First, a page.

For me, getting a regular publisher is a plus, simply because more "normal" stores tend to go with standard publishers, and over the long haul more decks should be sold. But I know it's going to be a tradeoff on quality, unless I get spectacularly lucky. Mom worked for Reginsteiner Press in Chicago while I was growing up (they used to have a lock on high-end automotive yearly brochures, and those are QUALITY plus), so I know what really, really good printing ought to look like, and I also know that the reality for commercial deck production doesn't normally measure up, due to financial constraints.

If I do end up self-publishing, it will be with either someone in the close area, or someone who is willing to do a whole lot of FedExing between stages, because if I take responsibility for it, I want it done well. And I'll try and subsidize the costs with spinoff items (well, I'm starting that now, actually).

I suppose the number of decks you print will have to do with how you see your deck, or maybe how you see the people who will buy it. Limited editions strike me as great for artwork, but not necessarily for a working deck. Be that as it may, whatever printer you end up with will likely give you a set of price breaks at different numbers of decks. Let your bankbook be your guide, and think "first publication" rather than "limited edition". Once they have the plates, assuming they expect you to reorder, it shouldn't cost quite so much the second time around.

On the rest of the questions, I'm as much of a beginner as you are, and I'll read the other replies with a lot of interest.


Thank you all for your valuable responses...
I know my post was loooong and maybe it shoud have had more...bullets!

Some further thoughts/questions:
- I like the idea of "first publication" vs "limited edition", but what does it really mean?
if one starts with a Limited Edition, they can not later make another one? they will hve to change something about it (re: packaging) to do it ?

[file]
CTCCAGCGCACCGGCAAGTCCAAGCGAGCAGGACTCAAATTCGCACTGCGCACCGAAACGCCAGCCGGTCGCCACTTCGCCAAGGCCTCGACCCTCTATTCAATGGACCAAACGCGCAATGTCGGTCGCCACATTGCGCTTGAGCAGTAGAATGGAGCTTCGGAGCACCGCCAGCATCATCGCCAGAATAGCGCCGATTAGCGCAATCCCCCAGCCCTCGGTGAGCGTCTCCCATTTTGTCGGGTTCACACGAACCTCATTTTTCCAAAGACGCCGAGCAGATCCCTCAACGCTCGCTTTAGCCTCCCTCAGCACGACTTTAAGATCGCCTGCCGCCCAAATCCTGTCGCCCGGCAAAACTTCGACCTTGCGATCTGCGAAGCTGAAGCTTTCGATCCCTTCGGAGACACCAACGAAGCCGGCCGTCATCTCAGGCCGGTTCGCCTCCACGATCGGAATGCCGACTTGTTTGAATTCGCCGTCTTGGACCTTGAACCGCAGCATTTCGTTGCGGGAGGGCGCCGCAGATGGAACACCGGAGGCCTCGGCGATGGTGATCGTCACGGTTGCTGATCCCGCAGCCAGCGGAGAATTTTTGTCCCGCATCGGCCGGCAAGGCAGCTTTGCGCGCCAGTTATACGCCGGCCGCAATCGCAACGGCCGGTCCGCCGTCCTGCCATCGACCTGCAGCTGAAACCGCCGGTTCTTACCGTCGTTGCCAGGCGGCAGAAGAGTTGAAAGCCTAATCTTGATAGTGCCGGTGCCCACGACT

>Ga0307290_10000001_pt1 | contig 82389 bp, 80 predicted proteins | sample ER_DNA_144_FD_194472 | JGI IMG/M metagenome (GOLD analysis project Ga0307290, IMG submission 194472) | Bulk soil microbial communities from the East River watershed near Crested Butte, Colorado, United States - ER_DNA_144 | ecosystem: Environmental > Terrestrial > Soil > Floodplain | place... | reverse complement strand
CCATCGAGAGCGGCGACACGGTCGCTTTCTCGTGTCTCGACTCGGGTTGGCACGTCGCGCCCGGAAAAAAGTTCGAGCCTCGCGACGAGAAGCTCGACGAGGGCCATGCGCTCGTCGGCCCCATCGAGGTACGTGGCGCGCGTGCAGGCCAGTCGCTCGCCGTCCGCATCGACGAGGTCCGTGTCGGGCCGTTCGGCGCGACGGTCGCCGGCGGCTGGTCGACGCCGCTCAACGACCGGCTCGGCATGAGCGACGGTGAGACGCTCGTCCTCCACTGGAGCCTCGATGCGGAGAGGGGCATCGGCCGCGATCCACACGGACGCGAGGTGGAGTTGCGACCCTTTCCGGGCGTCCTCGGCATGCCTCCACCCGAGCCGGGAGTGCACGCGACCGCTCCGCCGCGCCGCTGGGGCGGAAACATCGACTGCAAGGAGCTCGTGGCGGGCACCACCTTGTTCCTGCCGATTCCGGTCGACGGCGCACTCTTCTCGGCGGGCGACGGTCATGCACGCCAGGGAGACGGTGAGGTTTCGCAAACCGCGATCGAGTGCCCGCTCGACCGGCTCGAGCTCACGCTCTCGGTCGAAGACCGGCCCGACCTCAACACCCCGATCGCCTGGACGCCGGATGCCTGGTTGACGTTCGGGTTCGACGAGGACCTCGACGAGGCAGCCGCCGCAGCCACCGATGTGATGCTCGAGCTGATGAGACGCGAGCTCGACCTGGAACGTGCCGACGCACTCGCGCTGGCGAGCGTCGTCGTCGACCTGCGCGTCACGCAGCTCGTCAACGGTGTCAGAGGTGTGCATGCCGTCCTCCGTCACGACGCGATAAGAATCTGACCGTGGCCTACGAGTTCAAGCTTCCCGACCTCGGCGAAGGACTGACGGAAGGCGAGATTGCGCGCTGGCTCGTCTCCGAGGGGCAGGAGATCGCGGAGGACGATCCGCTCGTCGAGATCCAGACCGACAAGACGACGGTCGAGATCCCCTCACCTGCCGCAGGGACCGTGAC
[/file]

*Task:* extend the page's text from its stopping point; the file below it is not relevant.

I can also suspect that Limited means fancier, more expensive, a collector's item?

The Bar-code issue (thank you Hudson gray) is something i had in mind too... I didn't think pf uit as "barcode", but more of a formal registration of the product, as a published good...

Another thing I'm thinking, is what else to do around it-meaning: if i put myself in trouble to publish my deck, I would assume that means i'm starting a small press (re: my nickname...). one of the things I thought is having a publication of the major Arcana only, maybe in a bigger format, with a more extensive spread guide, for different uses and stuff like that... Or to also have those cards foiled, so it's different, doesn;t compete with the book+deck set. For this I would like another price. either higher (because of fancy), or lower, to do it small... Not to mention a calendar, notecards and the rest...

OK...i can do this forever...
I'll add things my posts won'y be sooo huge!

thanks all for the collabrative spirit!


Barcodes + preorders

Hudson gray!-thanks so much for the barcode info (found the link)!

One thing about this: It's all true, is the deck is published in the Us. But what if it's not? Do i get then a local "barcode"? and how can I then sell it in the us too?
Do you think that printing with no codes, but leaving one side of the packaging empty, and then putting a sticker there, could be a solution?

I know that Lo Scarabeo for example, that are in Italy, sell through US (Lwellyn), so the good are not necessary called "imported"...

and reading all this, i came up with the word "pre-order":
I read about it some time ago... I guess means selling with a discount., since you sell early... and then also you have estimates of how much to print? so how do you set the pricing?
Anybody has more info of how you do this?

now I have all the questions... one day I might have all the answers! :)


Just to say quickly about barcodes. Any good printer should be able to supply barcodes as part of their job. As HudsonGray rightly says, it's essential now for every book, so printers are completely used to it. They should also be able to advise you on whether or not you need a US barcode - I think not, because so many goods are imported now that every barcode reader can read any standard international barcode. Our printer (who exports books all over the world) just gave us a local barcode and we've had no problems.

A book number is a whole other issue. But that's really if you are doing a book set.